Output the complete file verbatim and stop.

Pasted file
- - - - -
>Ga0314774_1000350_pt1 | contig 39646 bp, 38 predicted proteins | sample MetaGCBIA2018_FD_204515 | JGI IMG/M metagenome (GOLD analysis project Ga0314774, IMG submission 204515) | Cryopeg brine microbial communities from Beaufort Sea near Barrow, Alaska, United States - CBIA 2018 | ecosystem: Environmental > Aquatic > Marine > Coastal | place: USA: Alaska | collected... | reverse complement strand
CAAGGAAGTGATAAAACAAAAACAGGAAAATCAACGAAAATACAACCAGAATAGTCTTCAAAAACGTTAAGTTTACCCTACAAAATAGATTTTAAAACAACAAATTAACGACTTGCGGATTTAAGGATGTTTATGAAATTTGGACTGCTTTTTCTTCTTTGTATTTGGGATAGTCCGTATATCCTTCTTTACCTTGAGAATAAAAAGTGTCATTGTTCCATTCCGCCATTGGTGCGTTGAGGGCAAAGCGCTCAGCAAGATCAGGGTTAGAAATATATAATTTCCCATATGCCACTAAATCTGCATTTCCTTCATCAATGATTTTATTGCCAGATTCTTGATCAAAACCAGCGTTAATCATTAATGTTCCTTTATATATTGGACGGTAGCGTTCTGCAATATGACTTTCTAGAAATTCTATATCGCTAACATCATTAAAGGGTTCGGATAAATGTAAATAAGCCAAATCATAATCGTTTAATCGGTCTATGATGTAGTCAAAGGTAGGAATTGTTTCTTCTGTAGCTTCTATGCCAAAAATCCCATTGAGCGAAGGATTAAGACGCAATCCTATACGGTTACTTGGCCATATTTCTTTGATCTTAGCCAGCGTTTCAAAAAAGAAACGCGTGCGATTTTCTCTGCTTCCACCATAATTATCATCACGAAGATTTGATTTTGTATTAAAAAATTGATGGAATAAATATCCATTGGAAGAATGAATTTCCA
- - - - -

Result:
>Ga0314774_1000350_pt1 | contig 39646 bp, 38 predicted proteins | sample MetaGCBIA2018_FD_204515 | JGI IMG/M metagenome (GOLD analysis project Ga0314774, IMG submission 204515) | Cryopeg brine microbial communities from Beaufort Sea near Barrow, Alaska, United States - CBIA 2018 | ecosystem: Environmental > Aquatic > Marine > Coastal | place: USA: Alaska | collected... | reverse complement strand
CAAGGAAGTGATAAAACAAAAACAGGAAAATCAACGAAAATACAACCAGAATAGTCTTCAAAAACGTTAAGTTTACCCTACAAAATAGATTTTAAAACAACAAATTAACGACTTGCGGATTTAAGGATGTTTATGAAATTTGGACTGCTTTTTCTTCTTTGTATTTGGGATAGTCCGTATATCCTTCTTTACCTTGAGAATAAAAAGTGTCATTGTTCCATTCCGCCATTGGTGCGTTGAGGGCAAAGCGCTCAGCAAGATCAGGGTTAGAAATATATAATTTCCCATATGCCACTAAATCTGCATTTCCTTCATCAATGATTTTATTGCCAGATTCTTGATCAAAACCAGCGTTAATCATTAATGTTCCTTTATATATTGGACGGTAGCGTTCTGCAATATGACTTTCTAGAAATTCTATATCGCTAACATCATTAAAGGGTTCGGATAAATGTAAATAAGCCAAATCATAATCGTTTAATCGGTCTATGATGTAGTCAAAGGTAGGAATTGTTTCTTCTGTAGCTTCTATGCCAAAAATCCCATTGAGCGAAGGATTAAGACGCAATCCTATACGGTTACTTGGCCATATTTCTTTGATCTTAGCCAGCGTTTCAAAAAAGAAACGCGTGCGATTTTCTCTGCTTCCACCATAATTATCATCACGAAGATTTGATTTTGTATTAAAAAATTGATGGAATAAATATCCATTGGAAGAATGAATTTCCA